Indian men's hockey team fired in a goal two minutes from the final hooter through Ramandeep Singh to pull off a 3-2 win over France and begin their FIH World League Semifinals campaign on a winning note here on Saturday.
Ramandeep lunged forward to slam the ball into the France net in the 58th minute courtesy the spadework of captain Sardar Singh to clinch the victory for India at the KHC Dragons Stadium here.
Asian Games champions India's defence was given a harrowing time by the fast overlapping French strikers, who capitalised on counters to stun them twice.
Olivier Sanchez (third minute) and Simon Martin Brisac (43rd) lifted the French team through flash strikes and India scored twice in the space of four minutes through Manpreet Singh (26th) and Devindar Walmiki (29th) to come to level terms.
The game was heading for a draw when captain Sardar sent in a reverse hit into the circle where Akashdeep Singh stopped it and the ball went toward the right where Ramandeep made no mistake with the opportunity in the 58th minute.
France stunned the Indians with an early goal in the third minute with unmarked striker Oliver Sanchez firing in from close range after getting the ball from the left in an otherwise crowded circle.
Indian striker Satbir Singh shot wide off the target at the other end and the story of mis-passing and wayward shooting thereafter gave France the lead at the end of the first quarter.
The French had another good look at the Indian goal in the 22nd minute on a counter-attack as Brisac created the opening by charging into the scoring zone, where Sanchez failed to capitalise on another chance off custodian PR Sreejesh's pads.
'Relaxed' team to try out new things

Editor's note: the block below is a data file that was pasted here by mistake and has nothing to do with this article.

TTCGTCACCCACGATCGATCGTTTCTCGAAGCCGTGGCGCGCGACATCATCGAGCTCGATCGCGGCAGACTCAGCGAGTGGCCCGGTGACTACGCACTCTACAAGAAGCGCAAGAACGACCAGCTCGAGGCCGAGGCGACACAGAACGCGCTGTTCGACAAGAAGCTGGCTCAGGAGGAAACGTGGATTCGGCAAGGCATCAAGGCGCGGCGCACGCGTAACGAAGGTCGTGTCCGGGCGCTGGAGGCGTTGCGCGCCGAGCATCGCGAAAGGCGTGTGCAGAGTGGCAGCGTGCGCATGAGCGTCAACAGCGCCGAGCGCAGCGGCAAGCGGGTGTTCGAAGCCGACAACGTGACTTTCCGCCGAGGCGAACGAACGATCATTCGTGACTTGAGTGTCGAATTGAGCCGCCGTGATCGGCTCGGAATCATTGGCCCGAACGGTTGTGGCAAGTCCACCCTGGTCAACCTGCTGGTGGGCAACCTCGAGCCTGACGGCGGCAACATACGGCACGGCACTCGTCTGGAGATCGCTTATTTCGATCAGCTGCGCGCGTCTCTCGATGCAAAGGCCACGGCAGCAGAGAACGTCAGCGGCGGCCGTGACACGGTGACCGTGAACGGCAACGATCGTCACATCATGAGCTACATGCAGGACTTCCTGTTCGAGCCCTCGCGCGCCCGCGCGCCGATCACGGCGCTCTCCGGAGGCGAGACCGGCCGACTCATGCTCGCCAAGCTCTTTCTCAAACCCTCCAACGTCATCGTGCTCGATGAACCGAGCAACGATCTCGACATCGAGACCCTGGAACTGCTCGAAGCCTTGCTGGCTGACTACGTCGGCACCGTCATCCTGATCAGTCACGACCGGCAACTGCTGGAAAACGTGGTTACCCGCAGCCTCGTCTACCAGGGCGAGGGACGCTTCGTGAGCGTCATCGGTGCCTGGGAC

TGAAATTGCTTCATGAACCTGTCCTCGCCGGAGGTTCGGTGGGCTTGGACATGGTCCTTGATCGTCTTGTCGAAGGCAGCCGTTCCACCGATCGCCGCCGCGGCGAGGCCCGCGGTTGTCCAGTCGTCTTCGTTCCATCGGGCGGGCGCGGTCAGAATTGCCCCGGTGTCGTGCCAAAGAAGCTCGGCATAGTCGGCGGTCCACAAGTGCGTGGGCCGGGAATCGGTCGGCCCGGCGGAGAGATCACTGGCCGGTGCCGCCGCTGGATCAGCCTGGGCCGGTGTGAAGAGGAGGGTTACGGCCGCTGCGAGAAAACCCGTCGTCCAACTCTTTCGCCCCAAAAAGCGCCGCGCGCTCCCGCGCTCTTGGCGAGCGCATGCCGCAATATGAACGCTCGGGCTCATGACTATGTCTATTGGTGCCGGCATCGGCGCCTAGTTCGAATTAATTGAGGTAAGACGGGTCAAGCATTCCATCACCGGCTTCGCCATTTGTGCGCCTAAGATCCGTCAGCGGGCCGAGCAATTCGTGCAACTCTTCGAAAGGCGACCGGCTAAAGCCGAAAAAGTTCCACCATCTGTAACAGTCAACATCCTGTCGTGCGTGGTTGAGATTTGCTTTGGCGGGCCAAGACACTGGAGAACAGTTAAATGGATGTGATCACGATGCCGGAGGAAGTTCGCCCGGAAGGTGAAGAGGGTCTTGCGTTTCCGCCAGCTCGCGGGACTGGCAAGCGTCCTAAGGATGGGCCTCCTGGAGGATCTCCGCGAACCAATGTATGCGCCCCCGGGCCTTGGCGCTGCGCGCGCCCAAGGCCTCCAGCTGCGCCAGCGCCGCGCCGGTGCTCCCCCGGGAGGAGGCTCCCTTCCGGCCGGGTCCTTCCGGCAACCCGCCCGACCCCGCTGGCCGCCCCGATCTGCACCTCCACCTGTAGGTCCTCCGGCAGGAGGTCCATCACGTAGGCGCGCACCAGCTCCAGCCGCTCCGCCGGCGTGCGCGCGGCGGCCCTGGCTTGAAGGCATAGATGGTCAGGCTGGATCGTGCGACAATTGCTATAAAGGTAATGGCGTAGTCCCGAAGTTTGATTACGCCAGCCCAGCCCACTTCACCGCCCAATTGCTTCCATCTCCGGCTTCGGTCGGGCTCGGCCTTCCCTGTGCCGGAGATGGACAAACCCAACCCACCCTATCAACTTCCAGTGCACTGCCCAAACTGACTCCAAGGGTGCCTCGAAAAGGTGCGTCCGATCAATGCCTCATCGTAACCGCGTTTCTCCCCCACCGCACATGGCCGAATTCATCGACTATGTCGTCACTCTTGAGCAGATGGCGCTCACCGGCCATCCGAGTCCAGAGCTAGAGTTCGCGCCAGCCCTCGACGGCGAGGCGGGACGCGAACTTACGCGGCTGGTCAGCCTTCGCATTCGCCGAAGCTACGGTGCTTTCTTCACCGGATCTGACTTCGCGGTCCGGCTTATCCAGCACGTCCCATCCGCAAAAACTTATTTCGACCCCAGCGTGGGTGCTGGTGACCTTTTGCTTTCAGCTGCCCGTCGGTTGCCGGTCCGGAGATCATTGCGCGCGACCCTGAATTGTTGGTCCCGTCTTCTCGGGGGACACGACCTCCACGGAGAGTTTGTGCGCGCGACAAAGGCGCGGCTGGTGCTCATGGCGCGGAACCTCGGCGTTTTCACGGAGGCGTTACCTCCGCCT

Under the stewardship of new chief coach Paul van Ass, the Indian men's team has the rare luxury of trying out new strategies in a major international event.
India are already assured of a place in next year's Rio Olympics.
The Hockey World League (HWL) Semifinals in Antwerp, hosting its first major international hockey tournament since the 1920 Olympics, offers direct entry to the 2016 Olympics for three teams each in the men and women's competitions.
The Indian men's team is the only one in this tournament, which includes reigning World Champions Australia besides former Olympic champions Pakistan and Great Britain, to have already secured its passage to Rio by virtue of winning the gold medal at the Incheon Asian Games last year.
Prior to the start of the tournament, Van Ass acknowledged that India were now able to match the pace set by the rivals, but his wards needed to bolster their ability of setting the pace to suit their game plan.
"When fit enough, the Indian players are quite good when the rivals make the pace of the contest, but they need to learn to dictate the flow of the contest," said Van Ass, who took charge of the Indian team two months ago ahead of the Azlan Shah Cup in Malaysia, where the team won the bronze medal.
"We need to be much better in making the speed of the game," said the Dutchman, adding that the team also needed to be more coordinated when defending its own goal.
"Defending as a group is important. It is a structure story about getting the angles right."